On the Pimlico/Belgravia fringe site formerly called Vivezza (RIP), an English restaurant where the food is often well cooked, but where prices seem unjustified by either the cuisine or the level of comfort.
restaurateur opening new premises never has a blank sheet of paper. He can’t do much about the size and shape of the premises (often dictating a particular table configuration). And the character of the area will make certain sorts of ventures much more likely to succeed than others.
The constraints are more difficult to shake off if there’s been a (failing) restaurant on the same site before. How to turn the tide of history? You couldn’t get a clearer example than this Pimlico/Belgravia fringe site.
From the ’60s until the middle of the ’90s, it traded as one of London’s original smart trattorie, La Fontana (which was famous for its truffles in season). Then it was turned into an upmarket pizzeria, Vivezza, which got off to a great start. For reasons never apparent, however, they dropped the formula just as it seemed to be really catching fire, and pushed the place upmarket. Which never really seemed to work.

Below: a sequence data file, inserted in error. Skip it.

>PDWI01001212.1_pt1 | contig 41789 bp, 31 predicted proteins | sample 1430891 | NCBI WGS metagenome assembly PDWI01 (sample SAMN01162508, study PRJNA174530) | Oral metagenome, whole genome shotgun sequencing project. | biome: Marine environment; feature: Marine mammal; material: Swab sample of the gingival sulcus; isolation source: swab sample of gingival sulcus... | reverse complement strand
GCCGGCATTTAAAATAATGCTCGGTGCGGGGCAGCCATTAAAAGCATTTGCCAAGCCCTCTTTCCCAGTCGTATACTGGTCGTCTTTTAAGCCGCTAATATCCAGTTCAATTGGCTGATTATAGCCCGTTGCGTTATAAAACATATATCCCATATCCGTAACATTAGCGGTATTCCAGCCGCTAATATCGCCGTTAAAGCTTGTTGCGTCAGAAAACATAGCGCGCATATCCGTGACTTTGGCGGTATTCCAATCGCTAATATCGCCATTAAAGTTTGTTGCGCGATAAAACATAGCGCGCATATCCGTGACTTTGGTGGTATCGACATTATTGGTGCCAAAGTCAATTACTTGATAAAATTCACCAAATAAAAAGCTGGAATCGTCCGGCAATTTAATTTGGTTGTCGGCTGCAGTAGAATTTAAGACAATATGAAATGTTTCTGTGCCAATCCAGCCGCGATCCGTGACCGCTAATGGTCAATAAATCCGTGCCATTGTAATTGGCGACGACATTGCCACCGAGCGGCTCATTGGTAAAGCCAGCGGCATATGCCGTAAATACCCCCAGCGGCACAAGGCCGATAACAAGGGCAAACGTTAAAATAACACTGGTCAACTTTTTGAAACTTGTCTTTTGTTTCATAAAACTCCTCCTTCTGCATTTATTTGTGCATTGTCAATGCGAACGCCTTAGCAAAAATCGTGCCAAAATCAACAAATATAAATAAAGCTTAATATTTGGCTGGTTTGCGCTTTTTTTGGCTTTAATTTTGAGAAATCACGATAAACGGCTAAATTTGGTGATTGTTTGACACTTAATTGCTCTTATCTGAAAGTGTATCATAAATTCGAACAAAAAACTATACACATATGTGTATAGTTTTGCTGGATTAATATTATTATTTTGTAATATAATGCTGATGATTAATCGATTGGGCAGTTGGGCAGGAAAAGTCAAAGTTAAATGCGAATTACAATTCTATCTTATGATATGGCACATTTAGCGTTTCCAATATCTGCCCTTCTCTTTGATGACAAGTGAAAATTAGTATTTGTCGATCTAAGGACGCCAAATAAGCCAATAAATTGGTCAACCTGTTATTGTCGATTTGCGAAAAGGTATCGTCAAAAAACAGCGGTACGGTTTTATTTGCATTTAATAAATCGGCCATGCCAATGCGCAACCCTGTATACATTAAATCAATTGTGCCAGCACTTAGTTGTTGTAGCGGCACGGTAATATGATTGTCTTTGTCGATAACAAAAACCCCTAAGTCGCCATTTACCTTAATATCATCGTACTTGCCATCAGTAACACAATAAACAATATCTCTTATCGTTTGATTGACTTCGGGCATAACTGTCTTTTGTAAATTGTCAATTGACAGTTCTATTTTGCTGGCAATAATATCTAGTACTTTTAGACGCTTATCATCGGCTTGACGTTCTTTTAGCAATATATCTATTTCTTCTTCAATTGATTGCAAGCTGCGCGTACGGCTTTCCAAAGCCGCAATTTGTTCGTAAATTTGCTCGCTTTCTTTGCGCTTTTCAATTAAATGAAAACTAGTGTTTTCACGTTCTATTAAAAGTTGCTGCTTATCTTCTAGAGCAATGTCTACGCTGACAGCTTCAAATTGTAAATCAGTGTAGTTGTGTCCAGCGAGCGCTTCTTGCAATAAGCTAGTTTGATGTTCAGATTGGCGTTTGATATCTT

The cuisine of the new operation is English, but the formula seems to suffer from all the same problems as before: the look and feel is of a brasserie or bistro, but the prices are defiantly pitched around restaurant level. That’s a trick you can pull off in giddy times, but it just doesn’t wash at the moment.
We visited on a Saturday lunchtime, when there’s lots of traffic from the (upscale) farmers’ market nearby. To the management’s credit, they’d realised there was a marketing opportunity, and Santa was outside dispensing the mulled wine.
But, hey, even if they’re poor round here nowadays (all things are relative), they’re still not the sort of people to be tempted in by a man in a silly hat. (They are, however, just the sort of people, who – if they should poke their noses in – would be likely to be positively put off by hideously loud ‘Christmas’ music.)
What might have had the market punters mobbing the place was a set-price lunch menu, somewhere round the £15-£20 mark, but most of the individual main courses are pitched around that level, with veg on top. No surprise then that, for most of our lunch, the place was pretty much empty.
Which is a shame, as the food was sometimes very good. Tasty hot bread was served with excellent oil, a steak was well cooked and sauced, and puddings such as crème brûlée were exceptional. This happy picture was muddled, however, by dishes which were simply OK, such as an unimpressive beetroot and black pudding starter, and a risotto which was too soupy for comfort.
The food, though, may all be academic. It doesn’t make that much difference if you’ve got the best chef in the world,if you’ve saddled yourself with the wrong formula.